Questions to consider when deciding what to plant

By Bonnie Orr
WSU Chelan/Douglas County Master Gardener

man watering plants with a hose
Deciding what to plant and where to plant it in your yard needs a true understanding of your landscape and the characteristics of the plant you have selected. – Natalia Blauth/Unsplash
Bonnie Orr
Bonnie Orr – WSU Extension Chelan/Douglas County Master Gardener – photo by Don Seabrook, Wenatchee World

“Well, it looked like a good place to put that plant …” When plants fail to thrive, some gardeners claim they must have a “brown thumb.” But that is not necessarily true.

Deciding what to plant and where to plant it in your yard needs a true understanding of your landscape and the characteristics of the plant you have selected.

Some questions to answer and some rules of thumb to consider:

  • What are the water requirements of the plant and how will they be delivered? Standing by the hose-end dooms the plant to failure because you do not have a means of knowing how much water you are applying. Too much water can be as deadly as too little water.
  • What are the light requirements for the plant? Full sun means 6-8 hours of direct sun on a place on the ground; it does not mean that it is daylight.
  • What are the full-grown dimensions of the plant? Do you know how wide and how tall the plant will be? You need to determine if you have enough square feet allotted to the mature plant. Constantly pruning a plant back is tiresome to you and adversely affects its health.
  • What is the plant’s cold zone designation? USDA has reconfigured the plant hardiness, the cold zones, in the U.S. Our area hovers in the 6-7 zone. The cold can be very slightly adjusted depending on the slope of your yard and the effective use of mulch to protect the plant’s root system. Even if it freezes to the ground, many plants with protected roots will re-sprout. Wishing you could still grow the plants you loved to grow on the West side of the Cascades is merely a fantasy.
  • Heat tolerance is more difficult to adjust since the plant’s physical makeup determines how much water it can deliver to leaves. Adding more water to the soil can lead to root rot. In addition, soil organisms are affected by heat. The American Horticultural Society has created zones based on the number of days over 86 degrees. Many plant labels now contain heat zone information. In North Central Washington, we range between zone 6 and zone 7. Zone 7 means 61-90 days over 86 degrees. NCW had 198 frost-free days last year, the highest number ever recorded locally.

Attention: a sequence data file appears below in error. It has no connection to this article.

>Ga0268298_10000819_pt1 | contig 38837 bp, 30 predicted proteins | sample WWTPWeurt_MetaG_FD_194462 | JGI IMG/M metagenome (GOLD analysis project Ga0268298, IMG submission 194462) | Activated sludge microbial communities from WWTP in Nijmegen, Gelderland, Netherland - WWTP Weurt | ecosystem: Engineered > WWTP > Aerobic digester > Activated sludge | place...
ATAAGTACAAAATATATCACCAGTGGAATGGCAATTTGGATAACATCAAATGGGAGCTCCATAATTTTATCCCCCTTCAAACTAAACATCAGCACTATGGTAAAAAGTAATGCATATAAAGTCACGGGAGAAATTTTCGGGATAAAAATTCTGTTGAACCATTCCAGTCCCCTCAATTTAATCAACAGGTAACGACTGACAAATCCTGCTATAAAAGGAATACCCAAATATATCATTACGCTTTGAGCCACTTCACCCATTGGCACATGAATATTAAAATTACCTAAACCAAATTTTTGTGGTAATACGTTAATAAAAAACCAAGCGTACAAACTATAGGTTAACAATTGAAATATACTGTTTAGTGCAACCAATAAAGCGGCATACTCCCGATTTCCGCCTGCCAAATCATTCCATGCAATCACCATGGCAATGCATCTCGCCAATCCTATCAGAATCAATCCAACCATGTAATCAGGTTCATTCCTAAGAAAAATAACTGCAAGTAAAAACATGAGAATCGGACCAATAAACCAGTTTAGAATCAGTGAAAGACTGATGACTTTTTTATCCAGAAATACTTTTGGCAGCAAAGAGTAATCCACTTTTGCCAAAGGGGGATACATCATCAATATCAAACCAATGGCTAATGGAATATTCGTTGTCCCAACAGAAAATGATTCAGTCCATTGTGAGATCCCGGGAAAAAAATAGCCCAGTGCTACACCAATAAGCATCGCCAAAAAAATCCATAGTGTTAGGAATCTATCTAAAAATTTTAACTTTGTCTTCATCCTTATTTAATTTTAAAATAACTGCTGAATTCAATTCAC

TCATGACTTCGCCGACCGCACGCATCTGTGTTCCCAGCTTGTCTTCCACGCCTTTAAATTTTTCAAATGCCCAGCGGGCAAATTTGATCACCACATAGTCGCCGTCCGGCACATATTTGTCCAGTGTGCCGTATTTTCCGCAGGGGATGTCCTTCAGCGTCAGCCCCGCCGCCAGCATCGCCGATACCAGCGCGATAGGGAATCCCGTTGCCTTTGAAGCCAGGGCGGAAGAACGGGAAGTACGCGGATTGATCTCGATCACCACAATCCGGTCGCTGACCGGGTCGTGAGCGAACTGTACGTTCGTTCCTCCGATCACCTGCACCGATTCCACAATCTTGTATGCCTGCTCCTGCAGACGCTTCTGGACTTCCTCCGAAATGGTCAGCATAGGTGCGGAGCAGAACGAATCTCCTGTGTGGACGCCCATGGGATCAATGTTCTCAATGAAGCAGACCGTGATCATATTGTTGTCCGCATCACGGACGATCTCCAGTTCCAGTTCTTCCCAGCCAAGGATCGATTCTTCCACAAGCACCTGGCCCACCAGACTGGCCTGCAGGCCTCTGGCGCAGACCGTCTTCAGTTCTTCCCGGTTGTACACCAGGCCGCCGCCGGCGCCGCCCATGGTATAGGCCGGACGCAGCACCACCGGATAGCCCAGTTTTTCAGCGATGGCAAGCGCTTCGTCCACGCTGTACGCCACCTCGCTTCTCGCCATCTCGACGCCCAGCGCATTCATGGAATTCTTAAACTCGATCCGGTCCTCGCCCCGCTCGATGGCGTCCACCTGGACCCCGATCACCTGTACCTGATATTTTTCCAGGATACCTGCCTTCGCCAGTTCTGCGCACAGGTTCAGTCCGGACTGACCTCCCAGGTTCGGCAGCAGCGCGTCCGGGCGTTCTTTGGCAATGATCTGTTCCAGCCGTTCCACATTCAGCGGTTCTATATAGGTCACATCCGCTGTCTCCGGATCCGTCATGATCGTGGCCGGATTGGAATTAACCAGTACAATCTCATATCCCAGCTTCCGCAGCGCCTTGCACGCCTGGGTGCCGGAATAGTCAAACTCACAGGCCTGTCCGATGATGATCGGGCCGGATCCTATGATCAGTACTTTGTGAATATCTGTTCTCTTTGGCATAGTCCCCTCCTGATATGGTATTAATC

• What are the seasonable impacts of the plant. If it is deciduous, are the leaves going to fall on your deck or in your rock garden? What about the tree’s flowers, seeds or needles? Not something to look forward to, usually. If the plant is supposed to screen a view, what happens when the branches are all bare?
  • How does it rank for fire-wise safety. The placement in the yard needs to be considered if it is a plant likely to burn fast and hot. Those plants need to be at least 30 feet from the house.
  • How will the mature plant affect your view or your neighbor’s view?
  • How invasive is the plant? Is it going to reseed readily or spread by underground stems into areas where it has not been intended?
  • How will the plant thrive in the lawn? Usually, large shrubs and trees do not thrive when planted in the lawn because the lawn and the ornamental plant have different irrigation requirements. On the other hand, planting lawn under trees is not usually successful because the tree’s surface roots will claim the moisture.

Happy plant selection. Plan a fabulous garden this year.

A WSU Chelan and Douglas County Master Gardener column appears weekly in The Wenatchee World. To learn more, visit or call (509) 667-6540.